Garry Watts on the joys, friendships and impact of APTEA over 25 years

Garry Watts, graduate of Swinburne's Applied Social Psychology

Applied Social Psychology graduate Garry Watts created an enduring legacy for hundreds of Eastern European graduates. He shares the joy, friendships and impact of his years working with the Australian Program of Training for Eurasia (APTEA).

"I was always fascinated with how people interact and the nature of motivation. Studying psychology at Swinburne, I relished the opportunity to understand people and personalities. The teaching staff were a huge influence on me - we had fantastic arguments that shaped the way I engaged with people throughout the rest of my life.

1991 was a time of global political and economic change. Australia was grappling with its identity after celebrating its bicentennial year, and Communism was the controlling ideology for many Eastern European countries.

"I have very fond memories of singing Beatles songs, going to the football, the beach and the horse racing, and attending business excursions together."

When travelling on the Trans-Siberian railway in 1969, I passed through many Eastern European countries and was intrigued by their significant cultural differences. Individual freedom was frowned upon and a focus on customer needs was not a commonly held attitude. Consequently, local economies were poor and run-down. I remember one fellow saying of his government, ‘they pretend to pay us and we pretend to work.’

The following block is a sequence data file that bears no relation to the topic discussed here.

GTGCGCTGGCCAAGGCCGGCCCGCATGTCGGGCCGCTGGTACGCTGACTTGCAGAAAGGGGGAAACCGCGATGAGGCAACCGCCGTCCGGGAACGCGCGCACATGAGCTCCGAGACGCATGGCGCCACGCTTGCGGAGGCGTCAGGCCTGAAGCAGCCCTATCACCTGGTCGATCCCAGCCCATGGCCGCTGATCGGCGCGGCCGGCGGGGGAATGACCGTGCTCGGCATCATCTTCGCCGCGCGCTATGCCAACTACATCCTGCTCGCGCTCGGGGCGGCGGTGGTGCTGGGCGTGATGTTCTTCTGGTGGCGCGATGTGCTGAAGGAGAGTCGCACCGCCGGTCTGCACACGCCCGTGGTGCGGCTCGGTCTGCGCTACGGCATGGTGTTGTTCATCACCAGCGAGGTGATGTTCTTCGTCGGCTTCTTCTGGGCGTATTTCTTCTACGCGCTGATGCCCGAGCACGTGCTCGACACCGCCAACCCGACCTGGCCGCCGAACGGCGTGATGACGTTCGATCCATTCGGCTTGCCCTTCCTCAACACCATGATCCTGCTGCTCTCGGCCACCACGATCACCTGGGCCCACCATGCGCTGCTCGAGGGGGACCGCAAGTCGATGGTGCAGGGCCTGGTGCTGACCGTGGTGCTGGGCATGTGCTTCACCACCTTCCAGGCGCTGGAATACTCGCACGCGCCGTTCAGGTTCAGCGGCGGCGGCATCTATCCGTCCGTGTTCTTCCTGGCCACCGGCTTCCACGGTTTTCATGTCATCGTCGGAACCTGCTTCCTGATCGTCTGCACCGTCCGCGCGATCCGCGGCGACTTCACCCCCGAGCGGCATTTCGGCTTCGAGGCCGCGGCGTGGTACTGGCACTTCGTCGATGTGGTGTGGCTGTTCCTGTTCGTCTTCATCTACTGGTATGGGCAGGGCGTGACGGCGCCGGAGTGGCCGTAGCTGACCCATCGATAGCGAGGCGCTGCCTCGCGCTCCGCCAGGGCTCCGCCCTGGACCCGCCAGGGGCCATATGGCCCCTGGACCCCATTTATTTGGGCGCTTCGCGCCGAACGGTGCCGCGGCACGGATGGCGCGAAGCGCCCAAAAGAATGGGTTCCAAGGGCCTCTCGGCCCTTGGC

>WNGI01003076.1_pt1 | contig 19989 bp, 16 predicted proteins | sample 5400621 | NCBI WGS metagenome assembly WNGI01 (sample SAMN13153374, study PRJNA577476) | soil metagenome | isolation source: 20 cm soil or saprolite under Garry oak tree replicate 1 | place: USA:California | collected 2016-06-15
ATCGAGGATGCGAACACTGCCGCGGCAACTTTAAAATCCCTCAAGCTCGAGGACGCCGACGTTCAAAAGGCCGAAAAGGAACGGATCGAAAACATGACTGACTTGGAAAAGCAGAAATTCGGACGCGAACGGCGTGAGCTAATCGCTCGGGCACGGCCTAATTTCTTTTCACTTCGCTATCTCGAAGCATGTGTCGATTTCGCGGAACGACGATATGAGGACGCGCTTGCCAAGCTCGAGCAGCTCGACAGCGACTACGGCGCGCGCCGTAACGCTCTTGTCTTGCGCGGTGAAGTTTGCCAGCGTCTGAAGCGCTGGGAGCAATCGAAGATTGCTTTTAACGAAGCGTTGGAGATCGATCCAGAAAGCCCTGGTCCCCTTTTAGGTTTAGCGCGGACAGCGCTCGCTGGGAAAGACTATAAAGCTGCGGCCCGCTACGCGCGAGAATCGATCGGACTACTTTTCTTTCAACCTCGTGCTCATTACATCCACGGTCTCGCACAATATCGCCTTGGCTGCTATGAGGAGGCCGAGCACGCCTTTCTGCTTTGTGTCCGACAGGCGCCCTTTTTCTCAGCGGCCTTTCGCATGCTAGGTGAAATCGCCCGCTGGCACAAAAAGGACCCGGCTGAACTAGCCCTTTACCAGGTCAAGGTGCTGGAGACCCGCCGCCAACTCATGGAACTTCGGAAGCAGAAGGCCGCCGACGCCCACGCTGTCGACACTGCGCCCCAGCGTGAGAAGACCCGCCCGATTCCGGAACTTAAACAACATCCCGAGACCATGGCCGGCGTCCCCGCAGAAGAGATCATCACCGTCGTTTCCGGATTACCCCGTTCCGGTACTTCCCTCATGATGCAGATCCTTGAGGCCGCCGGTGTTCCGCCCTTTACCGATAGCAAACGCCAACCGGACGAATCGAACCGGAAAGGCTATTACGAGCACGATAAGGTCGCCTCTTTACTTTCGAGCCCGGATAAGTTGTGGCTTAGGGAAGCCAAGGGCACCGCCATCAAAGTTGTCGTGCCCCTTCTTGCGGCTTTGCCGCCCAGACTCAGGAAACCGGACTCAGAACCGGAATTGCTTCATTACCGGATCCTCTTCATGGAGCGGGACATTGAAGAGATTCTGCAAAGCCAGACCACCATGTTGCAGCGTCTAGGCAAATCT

The fall of the Berlin Wall in 1989 changed everything, and was the catalyst for the establishment of APTEA, an Australian Government Fellowship. When the opportunity came, I was highly motivated to be part of this change.

There was a huge opportunity to educate young professionals from central and eastern Europe and make a difference in their transition to the market economy. Professor Murray Frazer saw Swinburne's involvement as a strategic move towards internationalisation, and he was a strong supporter of mine. I can’t thank him enough for his support.

The students were remarkable. Representatives from Hungary, Czech Republic, Russia, Poland, the Baltic States and Central Asia, were among those ambitious enough to leave their jobs, family and friends to travel across the world and create better opportunities for themselves. Most had young families, so to ask them to leave everything and come to Australia for 12 months was a huge commitment.

The APTEA fellows completed a Graduate Certificate of Business Administration and a work placement. Because we were all of a similar age, our relationship was much deeper than for normal student and teacher. Many of the teaching staff generously invited the students to their homes for meals to give them first-hand experience of life in Australia. I have very fond memories of singing Beatles songs, going to the football, the beach and the horse racing, and attending business excursions together.

After they completed their course, the Fellows were encouraged to go back to their home country to build their businesses. The graduates formed the APTEA Alumni Chapter, to help students stay in touch, transition to life back home and share the impact of their Swinburne experience on their businesses.

We had originally planned to run the chapter for three years. But the program was so successful and the Fellows so enthusiastic that in 2016 we celebrated 25 years of APTEA alumni at our biennial congress, which is held in a different country every two years. The program had a huge impact on me and I’m so thankful for the friendships and connections I made."